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The changing state pension age: Health impacts and ability to remain in employment

The changing state pension age: Health impacts and ability to remain in employment
The changing state pension age: Health impacts and ability to remain in employment
The main research questions examined in this thesis concern the interaction between an increasing State Pension Age (SPA) and health in the UK. The conclusions drawn from this investigation cast further light on the equality of an increasing SPA, including whether individuals in different circumstances will be able to continue working until reaching retirement age. In particular, this research suggests that inequality and the social gradient of health should be taken into account when designing a policy as influential as the State Pension.

To explore the relationship between continued employment and health, a Dynamic Microsimulation Model is constructed. This projects individual health trajectories using English Longitudinal Study of Ageing data onto a representative Census base population. Within this framework, current and counterfactual SPA policy scenarios are used to assess the relative impact. This thesis furthers our understanding of the impact that the currently legislated SPA policy may have over the next 30 years.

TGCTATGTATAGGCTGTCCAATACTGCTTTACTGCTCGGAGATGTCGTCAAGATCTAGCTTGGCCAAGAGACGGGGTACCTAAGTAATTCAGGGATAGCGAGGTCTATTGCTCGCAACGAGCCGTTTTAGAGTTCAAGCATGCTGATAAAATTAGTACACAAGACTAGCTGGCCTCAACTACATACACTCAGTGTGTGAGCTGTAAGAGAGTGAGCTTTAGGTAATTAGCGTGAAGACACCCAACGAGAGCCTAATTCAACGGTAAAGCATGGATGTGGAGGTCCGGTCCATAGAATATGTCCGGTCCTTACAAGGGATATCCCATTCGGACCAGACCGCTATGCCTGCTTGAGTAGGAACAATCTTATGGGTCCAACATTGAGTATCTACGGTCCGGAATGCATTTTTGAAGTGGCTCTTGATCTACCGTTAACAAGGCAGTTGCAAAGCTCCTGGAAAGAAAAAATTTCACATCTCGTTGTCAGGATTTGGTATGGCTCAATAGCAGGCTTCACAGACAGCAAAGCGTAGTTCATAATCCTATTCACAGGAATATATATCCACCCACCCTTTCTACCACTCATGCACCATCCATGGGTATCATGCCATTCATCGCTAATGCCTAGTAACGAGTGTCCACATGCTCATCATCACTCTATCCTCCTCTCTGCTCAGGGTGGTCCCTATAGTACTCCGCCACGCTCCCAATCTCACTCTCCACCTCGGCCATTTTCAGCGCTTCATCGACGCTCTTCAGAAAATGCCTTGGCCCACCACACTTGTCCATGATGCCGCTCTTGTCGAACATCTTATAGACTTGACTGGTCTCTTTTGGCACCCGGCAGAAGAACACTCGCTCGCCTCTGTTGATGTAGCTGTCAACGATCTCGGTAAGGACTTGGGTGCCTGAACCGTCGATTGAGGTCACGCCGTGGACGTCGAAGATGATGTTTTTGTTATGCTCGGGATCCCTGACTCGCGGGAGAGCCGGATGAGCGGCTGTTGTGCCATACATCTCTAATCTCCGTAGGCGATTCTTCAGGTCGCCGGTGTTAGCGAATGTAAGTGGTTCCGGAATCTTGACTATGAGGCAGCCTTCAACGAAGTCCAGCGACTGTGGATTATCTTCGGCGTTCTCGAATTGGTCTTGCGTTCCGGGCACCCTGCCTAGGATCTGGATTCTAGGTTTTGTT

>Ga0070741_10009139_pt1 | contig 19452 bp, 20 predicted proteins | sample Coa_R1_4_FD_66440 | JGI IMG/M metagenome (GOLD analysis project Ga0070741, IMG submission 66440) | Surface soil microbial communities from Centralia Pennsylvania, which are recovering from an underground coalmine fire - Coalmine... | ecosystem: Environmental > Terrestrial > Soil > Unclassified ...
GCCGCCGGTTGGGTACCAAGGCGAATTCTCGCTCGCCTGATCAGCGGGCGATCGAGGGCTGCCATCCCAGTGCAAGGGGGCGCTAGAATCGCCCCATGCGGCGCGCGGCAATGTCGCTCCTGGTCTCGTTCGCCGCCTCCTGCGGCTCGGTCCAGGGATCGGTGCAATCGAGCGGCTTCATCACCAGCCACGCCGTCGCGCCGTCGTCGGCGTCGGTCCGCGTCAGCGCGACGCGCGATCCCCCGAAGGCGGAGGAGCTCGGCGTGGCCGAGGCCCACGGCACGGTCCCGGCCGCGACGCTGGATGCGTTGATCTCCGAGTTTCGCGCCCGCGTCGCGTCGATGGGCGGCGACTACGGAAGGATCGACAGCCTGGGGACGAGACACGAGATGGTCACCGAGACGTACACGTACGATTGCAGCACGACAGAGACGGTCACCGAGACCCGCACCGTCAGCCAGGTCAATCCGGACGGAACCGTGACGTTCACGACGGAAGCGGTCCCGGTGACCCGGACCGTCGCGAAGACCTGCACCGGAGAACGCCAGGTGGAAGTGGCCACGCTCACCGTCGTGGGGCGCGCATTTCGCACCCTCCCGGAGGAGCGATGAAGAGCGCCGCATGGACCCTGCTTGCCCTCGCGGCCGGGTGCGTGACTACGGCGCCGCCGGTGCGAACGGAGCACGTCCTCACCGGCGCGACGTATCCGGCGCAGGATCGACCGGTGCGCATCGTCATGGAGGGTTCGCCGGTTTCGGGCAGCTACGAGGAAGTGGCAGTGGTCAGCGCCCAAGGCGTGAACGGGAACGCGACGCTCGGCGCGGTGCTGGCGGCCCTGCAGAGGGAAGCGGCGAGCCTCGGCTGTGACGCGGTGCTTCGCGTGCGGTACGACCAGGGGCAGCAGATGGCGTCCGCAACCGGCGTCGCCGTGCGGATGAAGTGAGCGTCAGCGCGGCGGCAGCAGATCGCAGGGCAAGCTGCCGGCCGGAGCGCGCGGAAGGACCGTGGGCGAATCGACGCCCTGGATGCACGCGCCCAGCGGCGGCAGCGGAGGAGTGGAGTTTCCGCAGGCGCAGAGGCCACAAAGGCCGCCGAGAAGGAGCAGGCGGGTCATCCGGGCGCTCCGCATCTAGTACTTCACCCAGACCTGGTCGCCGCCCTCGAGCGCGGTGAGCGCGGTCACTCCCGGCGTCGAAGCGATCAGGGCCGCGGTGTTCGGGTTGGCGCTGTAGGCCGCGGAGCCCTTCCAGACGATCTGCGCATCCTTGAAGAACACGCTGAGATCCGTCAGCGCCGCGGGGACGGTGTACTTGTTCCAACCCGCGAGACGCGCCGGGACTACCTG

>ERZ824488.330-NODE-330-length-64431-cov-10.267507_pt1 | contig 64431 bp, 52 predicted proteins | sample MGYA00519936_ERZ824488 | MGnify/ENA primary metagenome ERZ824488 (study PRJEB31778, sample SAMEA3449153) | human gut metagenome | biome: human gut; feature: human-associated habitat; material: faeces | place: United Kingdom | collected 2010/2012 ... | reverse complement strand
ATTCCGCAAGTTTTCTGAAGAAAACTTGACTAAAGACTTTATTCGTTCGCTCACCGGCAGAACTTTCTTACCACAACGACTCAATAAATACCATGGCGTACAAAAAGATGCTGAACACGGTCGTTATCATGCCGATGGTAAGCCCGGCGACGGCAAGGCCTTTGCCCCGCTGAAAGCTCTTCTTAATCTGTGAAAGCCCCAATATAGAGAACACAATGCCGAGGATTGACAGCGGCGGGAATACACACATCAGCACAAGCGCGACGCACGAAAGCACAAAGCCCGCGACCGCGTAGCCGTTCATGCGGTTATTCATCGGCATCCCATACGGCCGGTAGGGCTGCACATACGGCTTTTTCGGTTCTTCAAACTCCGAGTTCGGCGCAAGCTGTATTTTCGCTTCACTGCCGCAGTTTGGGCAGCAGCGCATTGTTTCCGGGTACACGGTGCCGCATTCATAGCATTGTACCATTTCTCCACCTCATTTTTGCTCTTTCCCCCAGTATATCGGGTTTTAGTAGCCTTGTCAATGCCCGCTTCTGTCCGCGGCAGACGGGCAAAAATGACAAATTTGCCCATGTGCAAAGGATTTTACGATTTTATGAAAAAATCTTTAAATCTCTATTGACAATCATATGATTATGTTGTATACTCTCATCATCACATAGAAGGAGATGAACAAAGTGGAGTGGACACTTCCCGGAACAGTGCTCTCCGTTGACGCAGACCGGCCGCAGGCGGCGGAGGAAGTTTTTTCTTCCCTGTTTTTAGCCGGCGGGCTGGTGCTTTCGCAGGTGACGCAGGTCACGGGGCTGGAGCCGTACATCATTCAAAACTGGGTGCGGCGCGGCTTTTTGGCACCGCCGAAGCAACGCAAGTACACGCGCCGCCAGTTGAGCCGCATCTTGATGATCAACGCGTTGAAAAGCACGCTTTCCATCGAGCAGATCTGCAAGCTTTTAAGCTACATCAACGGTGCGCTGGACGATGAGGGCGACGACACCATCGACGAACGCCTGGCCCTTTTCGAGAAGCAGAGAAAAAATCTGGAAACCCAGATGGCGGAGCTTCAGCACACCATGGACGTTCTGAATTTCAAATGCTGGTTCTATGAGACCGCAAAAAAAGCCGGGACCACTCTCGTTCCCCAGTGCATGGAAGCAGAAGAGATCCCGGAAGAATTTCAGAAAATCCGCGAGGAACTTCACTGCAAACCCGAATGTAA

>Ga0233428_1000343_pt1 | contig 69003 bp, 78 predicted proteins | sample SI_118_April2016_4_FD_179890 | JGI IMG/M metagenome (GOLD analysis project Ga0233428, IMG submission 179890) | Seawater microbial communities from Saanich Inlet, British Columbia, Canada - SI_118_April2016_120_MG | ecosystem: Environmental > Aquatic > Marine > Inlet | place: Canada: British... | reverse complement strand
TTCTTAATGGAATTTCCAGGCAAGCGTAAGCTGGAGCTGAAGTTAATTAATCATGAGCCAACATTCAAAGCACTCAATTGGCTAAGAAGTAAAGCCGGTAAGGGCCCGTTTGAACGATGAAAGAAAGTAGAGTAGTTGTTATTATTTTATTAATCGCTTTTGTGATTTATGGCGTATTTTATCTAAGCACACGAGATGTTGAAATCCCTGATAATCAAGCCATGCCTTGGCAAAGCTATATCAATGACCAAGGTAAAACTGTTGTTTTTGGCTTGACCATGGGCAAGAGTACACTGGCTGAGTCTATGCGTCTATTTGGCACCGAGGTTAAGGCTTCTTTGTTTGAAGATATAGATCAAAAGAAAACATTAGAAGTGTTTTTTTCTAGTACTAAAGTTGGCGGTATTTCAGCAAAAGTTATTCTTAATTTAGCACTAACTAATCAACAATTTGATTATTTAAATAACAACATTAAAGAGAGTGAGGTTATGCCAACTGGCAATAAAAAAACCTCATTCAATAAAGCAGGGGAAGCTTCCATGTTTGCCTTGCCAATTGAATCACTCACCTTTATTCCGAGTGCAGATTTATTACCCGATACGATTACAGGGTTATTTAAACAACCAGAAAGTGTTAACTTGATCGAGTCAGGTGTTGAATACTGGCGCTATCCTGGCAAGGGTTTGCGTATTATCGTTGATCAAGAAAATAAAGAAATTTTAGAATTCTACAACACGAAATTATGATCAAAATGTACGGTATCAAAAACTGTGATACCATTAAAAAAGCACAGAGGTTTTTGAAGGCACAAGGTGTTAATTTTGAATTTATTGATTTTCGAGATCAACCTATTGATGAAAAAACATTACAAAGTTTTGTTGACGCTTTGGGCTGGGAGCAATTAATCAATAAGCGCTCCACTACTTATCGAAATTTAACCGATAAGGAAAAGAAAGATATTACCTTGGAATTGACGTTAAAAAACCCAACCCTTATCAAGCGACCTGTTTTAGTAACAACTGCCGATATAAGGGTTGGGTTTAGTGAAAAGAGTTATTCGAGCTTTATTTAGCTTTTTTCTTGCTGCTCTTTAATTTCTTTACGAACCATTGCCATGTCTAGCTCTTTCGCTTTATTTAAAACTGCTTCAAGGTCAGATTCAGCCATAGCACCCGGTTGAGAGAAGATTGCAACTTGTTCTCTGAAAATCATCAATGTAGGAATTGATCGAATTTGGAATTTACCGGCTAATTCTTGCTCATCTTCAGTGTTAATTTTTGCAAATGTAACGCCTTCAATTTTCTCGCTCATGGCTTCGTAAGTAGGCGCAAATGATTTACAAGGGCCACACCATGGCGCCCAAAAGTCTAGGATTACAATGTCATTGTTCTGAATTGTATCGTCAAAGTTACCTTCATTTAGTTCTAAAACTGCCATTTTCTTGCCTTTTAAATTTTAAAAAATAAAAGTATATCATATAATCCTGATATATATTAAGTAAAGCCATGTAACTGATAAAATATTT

The study found a decline in overall health within the population of the UK throughout life. Each year the SPA was delayed resulted in an increasing proportion of individuals projected to fall into poor health before reaching the SPA. The results indicate that those in lower NS-SEC groups experiencing poor health at significantly earlier ages. This was found to be likely to lead to a much larger proportion of those in low NS-SEC groups experiencing difficulty remaining in employment before reaching SPA than their high NS-SEC group counterparts. The level of feedback between employment status and health was additionally found to be influential when defining the impact of a SPA change. It was found that if employment leads to an improvement in health, additional working years might protect individuals from an overall decline in health. If however continued employment is detrimental to health, declines in health may be exacerbated, leading to a rapid reduction in health state when nearing SPA.

It was identified that allowing individuals to retire following 45 years of contributions has the potential to significantly decrease the number of individuals falling into poorer health while being under SPA. Conversely, the 50 years of contributions suggested by the Cridland (2016) Independent Review of the State Pension Age was found to pose little benefit in this regard. The health measure utilised was found to be influential when assessing the impact of policy. The study utilised the subjective Self-Reported Health measure, as well as an objective Hand-Grip Strength measure. Significantly different results were obtained, dependent on both the measure of health used and the manner in which conceptualisations of health were made.
University of Southampton
Payne, Gregory Michael
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Payne, Gregory Michael
957d897d-5ec0-418c-aa65-955d619b54d4
Vlachantoni, Athina
06a52fbb-f2a0-4c81-9fbc-d6efc736c6cb
Falkingham, Jane
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Payne, Gregory Michael (2018) The changing state pension age: Health impacts and ability to remain in employment. University of Southampton, Doctoral Thesis, 350pp.